Gastroenterology & PXE
Pseudoxanthoma elasticum, PXE, is an inherited disorder that causes select elastic tissue in the body to become mineralized, that is, calcium and other minerals are deposited in the tissue. This can result in changes in the skin, eyes, cardiovascular system and gastrointestinal system. Changes in the skin are usually the earliest sign of PXE, and lead to the definitive diagnosis.
Estimates of the incidence of PXE range from 1 in 100,000 people to 1 in 25,000 people. However, the true incidence of PXE is not known in any population.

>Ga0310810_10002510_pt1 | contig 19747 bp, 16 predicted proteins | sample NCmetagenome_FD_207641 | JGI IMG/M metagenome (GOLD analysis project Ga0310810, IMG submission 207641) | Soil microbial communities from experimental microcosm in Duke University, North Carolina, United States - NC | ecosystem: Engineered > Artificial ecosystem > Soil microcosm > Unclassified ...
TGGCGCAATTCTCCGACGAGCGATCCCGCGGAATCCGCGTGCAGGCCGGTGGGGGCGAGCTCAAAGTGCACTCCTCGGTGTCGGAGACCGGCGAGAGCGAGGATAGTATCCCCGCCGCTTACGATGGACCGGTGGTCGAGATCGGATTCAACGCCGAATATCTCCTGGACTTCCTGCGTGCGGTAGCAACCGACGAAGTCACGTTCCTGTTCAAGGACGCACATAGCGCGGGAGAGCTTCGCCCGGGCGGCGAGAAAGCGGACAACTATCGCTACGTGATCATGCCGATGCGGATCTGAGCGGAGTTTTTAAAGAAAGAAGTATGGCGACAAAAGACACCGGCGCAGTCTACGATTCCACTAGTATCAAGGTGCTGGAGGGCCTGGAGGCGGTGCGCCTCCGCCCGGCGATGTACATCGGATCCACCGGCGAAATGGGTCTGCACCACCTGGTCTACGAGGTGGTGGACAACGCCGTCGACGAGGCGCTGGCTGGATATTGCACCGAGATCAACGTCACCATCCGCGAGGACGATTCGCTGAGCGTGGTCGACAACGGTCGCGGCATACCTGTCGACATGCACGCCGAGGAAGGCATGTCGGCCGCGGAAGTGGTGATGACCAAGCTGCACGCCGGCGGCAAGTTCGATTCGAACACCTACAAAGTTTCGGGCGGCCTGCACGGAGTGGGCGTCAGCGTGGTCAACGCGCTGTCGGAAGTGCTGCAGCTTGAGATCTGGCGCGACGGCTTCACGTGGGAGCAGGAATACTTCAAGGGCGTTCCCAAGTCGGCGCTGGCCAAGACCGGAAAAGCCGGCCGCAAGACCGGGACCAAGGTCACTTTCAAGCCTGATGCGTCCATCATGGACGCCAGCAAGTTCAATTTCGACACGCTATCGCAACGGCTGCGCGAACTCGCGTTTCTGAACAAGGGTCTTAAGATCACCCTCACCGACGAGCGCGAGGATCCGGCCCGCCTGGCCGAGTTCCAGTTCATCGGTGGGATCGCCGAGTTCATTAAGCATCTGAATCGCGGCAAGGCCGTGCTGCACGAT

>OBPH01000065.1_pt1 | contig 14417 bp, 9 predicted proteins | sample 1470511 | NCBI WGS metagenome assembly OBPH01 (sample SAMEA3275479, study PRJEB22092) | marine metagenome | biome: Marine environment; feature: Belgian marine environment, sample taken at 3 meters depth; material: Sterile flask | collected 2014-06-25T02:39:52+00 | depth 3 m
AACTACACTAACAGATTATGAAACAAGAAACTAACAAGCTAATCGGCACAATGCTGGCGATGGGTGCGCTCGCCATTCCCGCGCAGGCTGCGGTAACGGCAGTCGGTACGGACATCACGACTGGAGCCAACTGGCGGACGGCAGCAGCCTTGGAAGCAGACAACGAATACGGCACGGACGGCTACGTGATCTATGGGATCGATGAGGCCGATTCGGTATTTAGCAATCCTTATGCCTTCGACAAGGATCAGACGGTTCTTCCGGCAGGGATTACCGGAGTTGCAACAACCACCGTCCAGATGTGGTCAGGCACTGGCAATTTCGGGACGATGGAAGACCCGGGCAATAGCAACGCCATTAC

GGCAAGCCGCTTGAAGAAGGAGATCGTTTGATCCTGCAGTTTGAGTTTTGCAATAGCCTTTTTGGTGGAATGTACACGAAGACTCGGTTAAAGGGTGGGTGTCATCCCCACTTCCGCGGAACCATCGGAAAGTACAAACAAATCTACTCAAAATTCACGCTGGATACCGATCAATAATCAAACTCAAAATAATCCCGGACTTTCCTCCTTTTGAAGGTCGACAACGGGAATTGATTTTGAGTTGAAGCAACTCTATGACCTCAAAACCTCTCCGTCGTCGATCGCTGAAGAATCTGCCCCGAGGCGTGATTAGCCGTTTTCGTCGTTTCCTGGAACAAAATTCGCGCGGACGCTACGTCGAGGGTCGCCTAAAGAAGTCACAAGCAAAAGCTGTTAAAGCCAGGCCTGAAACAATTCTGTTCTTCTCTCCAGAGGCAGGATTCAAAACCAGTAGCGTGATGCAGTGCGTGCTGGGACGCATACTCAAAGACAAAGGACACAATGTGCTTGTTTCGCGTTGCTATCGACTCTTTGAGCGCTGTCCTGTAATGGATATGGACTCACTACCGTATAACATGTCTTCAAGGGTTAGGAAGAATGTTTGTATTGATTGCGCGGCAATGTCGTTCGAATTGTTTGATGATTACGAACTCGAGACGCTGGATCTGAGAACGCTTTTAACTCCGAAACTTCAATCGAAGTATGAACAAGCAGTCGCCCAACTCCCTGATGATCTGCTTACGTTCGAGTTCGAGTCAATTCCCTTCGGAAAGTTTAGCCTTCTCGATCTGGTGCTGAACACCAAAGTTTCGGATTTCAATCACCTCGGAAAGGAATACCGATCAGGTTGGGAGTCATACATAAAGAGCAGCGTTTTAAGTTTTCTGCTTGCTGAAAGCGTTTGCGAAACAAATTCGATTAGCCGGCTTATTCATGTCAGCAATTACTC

Very rarely, PXE may cause acute upper gastrointestinal bleeding. This is sometimes not recognized immediately and can be life-threatening. It can present with vomiting of blood or passing black, tarry stools. There is not much known about the actual cause of this bleeding except that the bleeding can occur from multiple points in the stomach and/or intestines. In a few cases it is mistaken for bleeding ulcers. A person with PXE experiencing any gastrointestinal difficulty should be sure to tell their physician that they have PXE. Affected individuals should not take non-steroidal anti-inflammatory medications, such as aspirin, ibuprofen and naproxen, because they increase the risk of gastrointestinal bleeding by causing superficial erosions in the stomach.